Packard street, they plowed into
the local fire chief's car, and their
hitherto modest expenses sky-
rocketed.
Dawson pointed a moral for
blase University students: "The
North Woods may sound remote,
but they're only a full day's drive
from here. You couldn't find a bet-
ter place to lose a week-end."
World News
A t a Glance
By The Associated Press
SAN JUAN, PUERTO RICO,
Feb. 21-President Truman told
Puerto Ricans in an address to-
day they should have the right to
determine their relationship with
the United States.
WASHINGTON, Feb. 21-
Senator Taft (R-Ohio) called
tonight for United Nations en-
forcement of the decision to par-
tition Palestine.
LONDON, Feb. 21-Russia's de-
mand for American dollars and
United States insistence upon
withdrawal of occupation troops
emerged 'tonight as the main
blocks to four-power agreement
on an Austrian peace.
WASHINGTON, Feb. 21-
Harold E. Stassen today invited
Gov. Thomas E. Dewey of New
York to join with him in a dis-
cussion of the "vital issues of
American and Republican poli-
cy. "

Initiate Drive
For Wallace
BallotSpot
Hope for 250,000
Petition Signatures
By The Associated Press
LANSING, Feb. 21--The Pro-
gressive Party was formed in
Michigan today, dedicated to the
election of Henry A. Wallace as
president of the United States.
From nearly every section of the
state nearly 1,000 delegates or-
ganized what they believe will be
a "Gideon's Army" to sweep Mich-
igan for the new Third Party.
Included in the delegation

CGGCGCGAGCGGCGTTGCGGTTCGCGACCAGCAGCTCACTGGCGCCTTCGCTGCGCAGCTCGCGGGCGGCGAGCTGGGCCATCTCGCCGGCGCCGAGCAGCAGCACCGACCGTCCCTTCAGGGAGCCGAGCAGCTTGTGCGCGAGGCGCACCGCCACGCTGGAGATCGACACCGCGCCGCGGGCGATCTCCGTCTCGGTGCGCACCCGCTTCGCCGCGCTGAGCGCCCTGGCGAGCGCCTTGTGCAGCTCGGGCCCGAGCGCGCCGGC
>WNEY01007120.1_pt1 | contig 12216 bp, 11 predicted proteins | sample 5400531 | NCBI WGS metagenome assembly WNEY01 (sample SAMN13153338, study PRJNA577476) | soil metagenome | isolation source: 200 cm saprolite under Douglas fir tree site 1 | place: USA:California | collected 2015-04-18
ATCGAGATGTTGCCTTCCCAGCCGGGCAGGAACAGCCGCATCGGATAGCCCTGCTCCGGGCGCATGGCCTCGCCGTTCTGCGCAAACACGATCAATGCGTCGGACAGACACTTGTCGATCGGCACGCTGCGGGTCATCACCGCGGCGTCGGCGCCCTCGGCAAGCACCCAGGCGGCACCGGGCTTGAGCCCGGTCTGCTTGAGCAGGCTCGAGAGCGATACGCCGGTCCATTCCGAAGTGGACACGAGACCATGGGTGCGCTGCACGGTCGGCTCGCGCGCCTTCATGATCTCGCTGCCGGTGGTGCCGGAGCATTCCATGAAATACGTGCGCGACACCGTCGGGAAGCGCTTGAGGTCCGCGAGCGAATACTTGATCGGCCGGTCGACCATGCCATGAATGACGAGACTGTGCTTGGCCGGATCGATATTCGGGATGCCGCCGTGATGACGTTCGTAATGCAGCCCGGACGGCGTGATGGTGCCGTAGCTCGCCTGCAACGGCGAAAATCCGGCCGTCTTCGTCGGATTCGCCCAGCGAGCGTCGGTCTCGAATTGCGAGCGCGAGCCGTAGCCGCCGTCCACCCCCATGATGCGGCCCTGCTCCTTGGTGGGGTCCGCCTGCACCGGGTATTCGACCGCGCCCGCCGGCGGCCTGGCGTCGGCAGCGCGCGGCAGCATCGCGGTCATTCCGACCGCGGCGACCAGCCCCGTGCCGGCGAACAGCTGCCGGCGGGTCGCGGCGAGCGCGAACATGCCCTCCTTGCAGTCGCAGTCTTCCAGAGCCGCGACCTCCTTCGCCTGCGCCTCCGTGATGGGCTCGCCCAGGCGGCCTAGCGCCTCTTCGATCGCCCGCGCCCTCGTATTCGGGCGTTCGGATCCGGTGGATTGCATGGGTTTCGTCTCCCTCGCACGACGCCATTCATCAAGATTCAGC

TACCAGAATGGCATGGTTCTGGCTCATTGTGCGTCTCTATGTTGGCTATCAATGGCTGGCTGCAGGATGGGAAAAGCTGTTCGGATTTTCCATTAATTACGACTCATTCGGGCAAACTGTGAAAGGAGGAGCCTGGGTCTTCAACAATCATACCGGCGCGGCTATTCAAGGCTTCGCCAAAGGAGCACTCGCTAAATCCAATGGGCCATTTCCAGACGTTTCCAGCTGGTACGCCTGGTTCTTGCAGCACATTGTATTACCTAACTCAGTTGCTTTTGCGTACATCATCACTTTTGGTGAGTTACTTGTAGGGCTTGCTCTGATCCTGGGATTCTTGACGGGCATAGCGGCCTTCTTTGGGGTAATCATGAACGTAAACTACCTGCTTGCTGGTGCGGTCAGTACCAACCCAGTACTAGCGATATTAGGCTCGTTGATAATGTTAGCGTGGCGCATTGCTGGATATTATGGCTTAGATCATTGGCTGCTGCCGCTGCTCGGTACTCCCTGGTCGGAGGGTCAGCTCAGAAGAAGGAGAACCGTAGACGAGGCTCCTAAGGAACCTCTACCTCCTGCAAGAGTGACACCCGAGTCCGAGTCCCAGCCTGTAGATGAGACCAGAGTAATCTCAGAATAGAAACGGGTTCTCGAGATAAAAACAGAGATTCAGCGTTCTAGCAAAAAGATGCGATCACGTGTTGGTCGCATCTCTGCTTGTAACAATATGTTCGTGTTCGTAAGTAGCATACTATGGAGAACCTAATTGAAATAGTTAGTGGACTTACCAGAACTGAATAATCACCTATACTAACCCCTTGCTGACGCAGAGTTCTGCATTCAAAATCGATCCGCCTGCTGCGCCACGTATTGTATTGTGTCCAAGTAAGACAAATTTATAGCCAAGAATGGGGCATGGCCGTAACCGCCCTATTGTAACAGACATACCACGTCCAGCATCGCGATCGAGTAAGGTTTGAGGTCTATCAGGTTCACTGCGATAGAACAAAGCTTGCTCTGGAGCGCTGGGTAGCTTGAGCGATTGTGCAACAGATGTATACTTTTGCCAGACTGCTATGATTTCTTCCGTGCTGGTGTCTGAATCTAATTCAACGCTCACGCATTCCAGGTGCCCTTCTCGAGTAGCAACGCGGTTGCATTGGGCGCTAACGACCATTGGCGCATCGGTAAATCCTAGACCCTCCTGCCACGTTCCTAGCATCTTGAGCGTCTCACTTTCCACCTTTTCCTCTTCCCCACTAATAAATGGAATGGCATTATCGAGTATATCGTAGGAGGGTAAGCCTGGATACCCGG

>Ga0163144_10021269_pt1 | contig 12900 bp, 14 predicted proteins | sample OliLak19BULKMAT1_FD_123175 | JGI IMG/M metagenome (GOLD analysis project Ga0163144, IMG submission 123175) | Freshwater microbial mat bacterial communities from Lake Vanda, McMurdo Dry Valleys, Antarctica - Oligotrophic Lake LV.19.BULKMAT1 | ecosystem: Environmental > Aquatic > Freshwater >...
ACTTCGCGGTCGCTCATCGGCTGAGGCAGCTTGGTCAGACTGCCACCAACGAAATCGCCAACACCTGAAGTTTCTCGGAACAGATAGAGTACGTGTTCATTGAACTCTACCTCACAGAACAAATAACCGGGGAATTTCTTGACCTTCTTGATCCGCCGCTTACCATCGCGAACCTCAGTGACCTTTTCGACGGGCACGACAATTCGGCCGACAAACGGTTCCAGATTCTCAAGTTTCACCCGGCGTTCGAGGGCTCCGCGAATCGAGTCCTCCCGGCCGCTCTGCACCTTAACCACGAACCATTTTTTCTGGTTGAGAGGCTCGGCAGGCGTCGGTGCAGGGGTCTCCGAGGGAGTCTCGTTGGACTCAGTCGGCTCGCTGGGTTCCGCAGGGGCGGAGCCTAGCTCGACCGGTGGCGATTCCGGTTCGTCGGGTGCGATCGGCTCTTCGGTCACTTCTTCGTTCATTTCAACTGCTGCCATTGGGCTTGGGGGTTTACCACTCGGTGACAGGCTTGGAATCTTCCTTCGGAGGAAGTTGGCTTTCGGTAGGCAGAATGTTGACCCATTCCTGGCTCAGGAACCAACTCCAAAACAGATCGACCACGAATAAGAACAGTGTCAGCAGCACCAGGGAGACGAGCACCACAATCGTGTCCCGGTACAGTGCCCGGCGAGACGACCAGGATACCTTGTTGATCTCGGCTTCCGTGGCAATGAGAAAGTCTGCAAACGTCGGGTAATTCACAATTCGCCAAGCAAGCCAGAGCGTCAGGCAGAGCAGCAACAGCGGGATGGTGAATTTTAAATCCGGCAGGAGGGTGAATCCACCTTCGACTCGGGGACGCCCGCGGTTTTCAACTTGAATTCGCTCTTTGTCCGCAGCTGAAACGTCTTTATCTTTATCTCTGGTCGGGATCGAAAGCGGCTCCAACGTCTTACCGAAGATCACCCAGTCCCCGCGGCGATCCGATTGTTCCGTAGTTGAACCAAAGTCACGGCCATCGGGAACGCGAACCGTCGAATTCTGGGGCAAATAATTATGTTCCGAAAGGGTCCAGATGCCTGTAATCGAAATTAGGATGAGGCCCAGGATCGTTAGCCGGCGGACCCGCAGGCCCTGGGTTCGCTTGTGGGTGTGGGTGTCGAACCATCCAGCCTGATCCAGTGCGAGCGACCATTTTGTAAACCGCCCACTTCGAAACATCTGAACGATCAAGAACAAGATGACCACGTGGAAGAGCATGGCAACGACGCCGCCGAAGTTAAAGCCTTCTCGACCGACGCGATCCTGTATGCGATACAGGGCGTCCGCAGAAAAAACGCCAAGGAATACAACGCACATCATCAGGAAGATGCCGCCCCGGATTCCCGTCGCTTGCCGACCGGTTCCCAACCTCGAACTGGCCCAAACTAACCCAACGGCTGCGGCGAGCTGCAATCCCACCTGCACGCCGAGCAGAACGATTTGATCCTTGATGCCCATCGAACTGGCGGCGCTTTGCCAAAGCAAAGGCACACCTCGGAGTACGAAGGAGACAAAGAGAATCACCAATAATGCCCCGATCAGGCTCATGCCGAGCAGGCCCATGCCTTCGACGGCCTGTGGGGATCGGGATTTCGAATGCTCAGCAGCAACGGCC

were more than 10 students
and townspeople who left Ann
Arbor early yesterday morning
to add that community's voice to
the Wallace battle.
The delegates returned home to-
night armed with petitions to put
Wallace's name on the Novem-
ber election ballot. A call was
made for 250,000 signatures, al-
though only 9,980 are needed.
By formal resolution, the organ-
izing conference promised a sub-
sequent state convention with reg-
ularly elected delegates and
affirmed:
"We will now make this
pledge: that Michigan voters
will not be forced between the
lesser of two evils. They will be
given a real choice next Novem-
ber in every election contest-a
choice between progress and re-
action, between candidates who
represent the interests of the
people and those who represent
the interest of big business and
monopoly."
"But the decision as to whether
to place a full state and local
ticket in the election next fall
will rest with the state conven-
tion."
It was reported the new party
would wait to see what the old line
parties do before picking its ticket.
Revolt Spreads
In 'Solid'_South,
Civil Rights Program
Divides Democrats
WASHINGTON, Feb. 21-(~)-
Fifty Democratic congressmen
from 11 states of the old confed-
eracy sought additional recruits
today in their rebellion against
President Truman's civil rights
program.
They and five southern gov-
ernors will voice their criticism
of the anti-segregation, anti-poll
tax, anti-discrimination program